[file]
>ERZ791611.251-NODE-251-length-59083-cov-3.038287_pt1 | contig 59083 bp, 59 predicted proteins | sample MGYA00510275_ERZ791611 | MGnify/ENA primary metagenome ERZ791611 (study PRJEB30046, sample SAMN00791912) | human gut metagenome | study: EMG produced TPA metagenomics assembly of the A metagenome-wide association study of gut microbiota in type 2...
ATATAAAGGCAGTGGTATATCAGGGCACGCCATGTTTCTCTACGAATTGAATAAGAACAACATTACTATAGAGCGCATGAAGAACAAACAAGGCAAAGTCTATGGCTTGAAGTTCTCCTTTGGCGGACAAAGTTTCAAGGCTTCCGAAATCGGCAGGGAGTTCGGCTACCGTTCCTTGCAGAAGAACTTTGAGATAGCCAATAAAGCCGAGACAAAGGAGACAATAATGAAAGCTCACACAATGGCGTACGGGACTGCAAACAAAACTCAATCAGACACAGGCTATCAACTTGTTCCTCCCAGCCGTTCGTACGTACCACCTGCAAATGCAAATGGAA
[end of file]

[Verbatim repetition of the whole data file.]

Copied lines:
>ERZ791611.251-NODE-251-length-59083-cov-3.038287_pt1 | contig 59083 bp, 59 predicted proteins | sample MGYA00510275_ERZ791611 | MGnify/ENA primary metagenome ERZ791611 (study PRJEB30046, sample SAMN00791912) | human gut metagenome | study: EMG produced TPA metagenomics assembly of the A metagenome-wide association study of gut microbiota in type 2...
ATATAAAGGCAGTGGTATATCAGGGCACGCCATGTTTCTCTACGAATTGAATAAGAACAACATTACTATAGAGCGCATGAAGAACAAACAAGGCAAAGTCTATGGCTTGAAGTTCTCCTTTGGCGGACAAAGTTTCAAGGCTTCCGAAATCGGCAGGGAGTTCGGCTACCGTTCCTTGCAGAAGAACTTTGAGATAGCCAATAAAGCCGAGACAAAGGAGACAATAATGAAAGCTCACACAATGGCGTACGGGACTGCAAACAAAACTCAATCAGACACAGGCTATCAACTTGTTCCTCCCAGCCGTTCGTACGTACCACCTGCAAATGCAAATGGAA